It’s time to dispel the myths about school chaplains

It’s time to dispel the myths about school chaplains

10 August 2011

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Australia — The school chaplaincy program has become the subject of dire pronouncements of “religion being forced on our schools” and now a High Court challenge that began this week.

It’s surprising that this relatively benign decision — to allow school communities the option to receive federal funding for a chaplain – is so controversial, considering chaplaincy has existed within many spheres of Australian society for years.

During recent disasters, such as bushfires, floods and cyclones, chaplains were well accepted as providers of an important role in the multi-faceted community response. Chaplains have also proved valuable in more than just disaster response. For example, the “Salvos” embody the pastoral care and spiritual support that typifies the role, and have been a much loved part of the Australian landscape for decades.
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Similarly, chaplaincy in schools is not new, having started in some states more than 50 years ago, and chaplains have long been in the emergency services, hospitals, the defence forces, and even professional sporting teams.

The High Court Challenge threatens funding for more than 2500 chaplains across Australia, and whether the current concerns spring from ideology or from a lack of information, understanding the National School Chaplaincy Program is important.

Importantly, having a school chaplain is voluntary. In the first instance, a school community will decide whether it wants a chaplaincy service, and then they agree on the faith background of the prospective chaplain. The reason that the majority of school chaplains come from the Christian faith is because the school community has made that collective choice.

Nevertheless, no matter what the faith of the chaplain, they provide comfort and support to all students and staff, regardless of their religious affiliation or beliefs. People often make the mistake of equating religious education classes with chaplaincy, however, the two are separate and distinct in role, function and personnel.

A key piece of misinformation muddying the issue is the false assertion that chaplains are there to proselytise. The inability, or unwillingness, to differentiate between imposition of religious beliefs, and serving spiritual needs, is fundamental to this confusion.

Spirituality is not something to be denied or feared. Rather, the 2008 “Melbourne Declaration on Educational Goals for Young Australians”, which was developed by the state, territory and Commonwealth ministers of education, states that schools play a vital role in ensuring the economic prosperity and social cohesion of Australia through “promoting the intellectual, physical, social, emotional, moral, spiritual and aesthetic development and wellbeing of young Australians”. It’s a fair statement then to say that the spiritual development and wellbeing of young Australians can’t be promoted without people who have been trained to serve spiritual needs when they arise.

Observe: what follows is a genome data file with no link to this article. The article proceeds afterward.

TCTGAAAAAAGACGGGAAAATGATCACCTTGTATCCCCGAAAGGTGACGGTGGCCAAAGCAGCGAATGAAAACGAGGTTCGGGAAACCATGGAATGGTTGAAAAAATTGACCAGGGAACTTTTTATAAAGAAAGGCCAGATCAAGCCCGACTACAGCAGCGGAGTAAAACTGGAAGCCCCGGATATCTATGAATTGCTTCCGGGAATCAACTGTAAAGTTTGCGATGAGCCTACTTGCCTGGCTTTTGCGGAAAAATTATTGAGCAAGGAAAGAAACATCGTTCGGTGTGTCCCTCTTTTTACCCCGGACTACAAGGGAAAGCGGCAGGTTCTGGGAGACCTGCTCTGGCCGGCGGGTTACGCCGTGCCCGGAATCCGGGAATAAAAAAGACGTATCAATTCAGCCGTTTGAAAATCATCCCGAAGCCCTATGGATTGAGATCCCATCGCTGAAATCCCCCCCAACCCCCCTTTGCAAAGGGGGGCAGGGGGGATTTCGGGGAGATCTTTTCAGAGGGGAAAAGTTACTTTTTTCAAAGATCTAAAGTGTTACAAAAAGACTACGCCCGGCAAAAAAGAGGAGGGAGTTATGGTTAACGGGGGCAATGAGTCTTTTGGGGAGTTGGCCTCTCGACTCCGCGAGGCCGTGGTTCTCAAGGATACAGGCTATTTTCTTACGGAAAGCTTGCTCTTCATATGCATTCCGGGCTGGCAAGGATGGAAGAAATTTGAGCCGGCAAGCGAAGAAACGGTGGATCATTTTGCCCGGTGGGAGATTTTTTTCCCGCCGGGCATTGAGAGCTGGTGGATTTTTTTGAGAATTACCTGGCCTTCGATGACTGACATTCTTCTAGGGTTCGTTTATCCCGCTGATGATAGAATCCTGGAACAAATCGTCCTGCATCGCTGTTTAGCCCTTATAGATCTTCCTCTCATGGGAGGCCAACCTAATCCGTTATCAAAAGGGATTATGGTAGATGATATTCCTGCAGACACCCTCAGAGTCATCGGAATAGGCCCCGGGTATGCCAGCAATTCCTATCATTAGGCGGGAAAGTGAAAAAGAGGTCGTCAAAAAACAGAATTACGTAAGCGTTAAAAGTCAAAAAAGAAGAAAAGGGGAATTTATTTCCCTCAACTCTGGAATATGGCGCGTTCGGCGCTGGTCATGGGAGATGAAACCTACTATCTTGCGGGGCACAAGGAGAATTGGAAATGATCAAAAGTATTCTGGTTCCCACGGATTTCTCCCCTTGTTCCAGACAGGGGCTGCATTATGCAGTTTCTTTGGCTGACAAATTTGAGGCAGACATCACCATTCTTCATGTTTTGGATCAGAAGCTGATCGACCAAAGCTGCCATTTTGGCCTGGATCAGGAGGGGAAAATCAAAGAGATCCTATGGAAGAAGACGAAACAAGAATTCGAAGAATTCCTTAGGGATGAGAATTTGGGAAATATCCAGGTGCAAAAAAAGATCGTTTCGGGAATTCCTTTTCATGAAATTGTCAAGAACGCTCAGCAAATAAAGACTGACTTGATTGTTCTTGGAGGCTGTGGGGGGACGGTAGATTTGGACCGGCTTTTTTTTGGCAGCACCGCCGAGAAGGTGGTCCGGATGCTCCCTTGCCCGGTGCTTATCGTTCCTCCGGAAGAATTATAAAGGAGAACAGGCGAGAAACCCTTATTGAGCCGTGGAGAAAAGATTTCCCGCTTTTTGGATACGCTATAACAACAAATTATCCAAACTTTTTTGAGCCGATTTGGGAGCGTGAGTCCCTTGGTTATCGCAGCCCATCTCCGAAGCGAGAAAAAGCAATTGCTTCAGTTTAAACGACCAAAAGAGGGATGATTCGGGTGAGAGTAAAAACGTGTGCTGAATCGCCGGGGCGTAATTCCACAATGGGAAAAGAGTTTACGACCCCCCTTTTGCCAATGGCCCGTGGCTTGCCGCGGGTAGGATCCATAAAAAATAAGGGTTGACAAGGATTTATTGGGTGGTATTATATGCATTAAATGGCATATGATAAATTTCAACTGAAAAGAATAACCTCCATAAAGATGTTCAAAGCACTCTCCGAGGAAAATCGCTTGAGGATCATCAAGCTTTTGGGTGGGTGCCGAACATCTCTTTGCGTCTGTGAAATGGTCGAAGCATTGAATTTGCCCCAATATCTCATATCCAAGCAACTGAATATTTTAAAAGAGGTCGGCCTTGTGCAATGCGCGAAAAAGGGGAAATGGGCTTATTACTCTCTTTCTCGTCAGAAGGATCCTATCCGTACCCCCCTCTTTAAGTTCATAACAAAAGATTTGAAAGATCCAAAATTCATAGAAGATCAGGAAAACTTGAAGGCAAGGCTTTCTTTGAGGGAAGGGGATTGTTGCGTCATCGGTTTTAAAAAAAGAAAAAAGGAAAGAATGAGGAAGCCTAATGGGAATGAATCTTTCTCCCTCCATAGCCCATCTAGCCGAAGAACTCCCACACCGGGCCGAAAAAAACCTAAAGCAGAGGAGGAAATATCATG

Further, a false dichotomy being parlayed is whether we should employ chaplains or counsellors in our schools. This “one-or-the-other” approach doesn’t recognise that chaplains work in partnership with other caring professionals in the wider school community, yet have a unique and distinctive role.

A chaplain serves the community in a “first-response capacity” by providing pastoral care, spiritual support and referral pathways to access specialist crisis support.

They are able to do this as they are approachable, having a neutral, rather than disciplinary role. They are also accessible, proactively building networks of relationships with school communities. This accessibility often allows them to be made aware early of situations, allowing them to provide effective referrals to other professionals. Some anecdotal reports suggest that more students are now accessing professional counselling due to increased referrals from chaplains.

A misrepresentation that often fuels suspicion or angst is the cost of the program. Rarely does it get pointed out that the annual funding for each school in the program is $20,000. This means about one-third of chaplaincy funding needs to be raised from the community, and has led to a type of government-community partnership, which is both cost-effective and increases community cohesion.

The care of school communities is of critical importance, and unfortunately, the issue of whether chaplains are capable and qualified is awash with misunderstanding. It’s important for the community’s peace of mind to know that all chaplains employed by member organisations of the National School Chaplaincy Association (which employs 85 per cent of chaplains in government schools) have minimum training requirements, and they receive ongoing professional development.

Importantly, qualified educational professionals overwhelmingly endorse the program. In a 2009 national survey it was found that 98 per cent of responding principals who had a chaplain in their school wanted government funding for school chaplaincy to continue.

Whether school principals get their wish remains to be seen. The High Court challenge is based around constitutional federal and state rights, and it’s difficult to know where the decision may fall.

Whatever the outcome, one thing is sure: chaplains promote wellbeing in our community, and we must find a way to keep them in schools.

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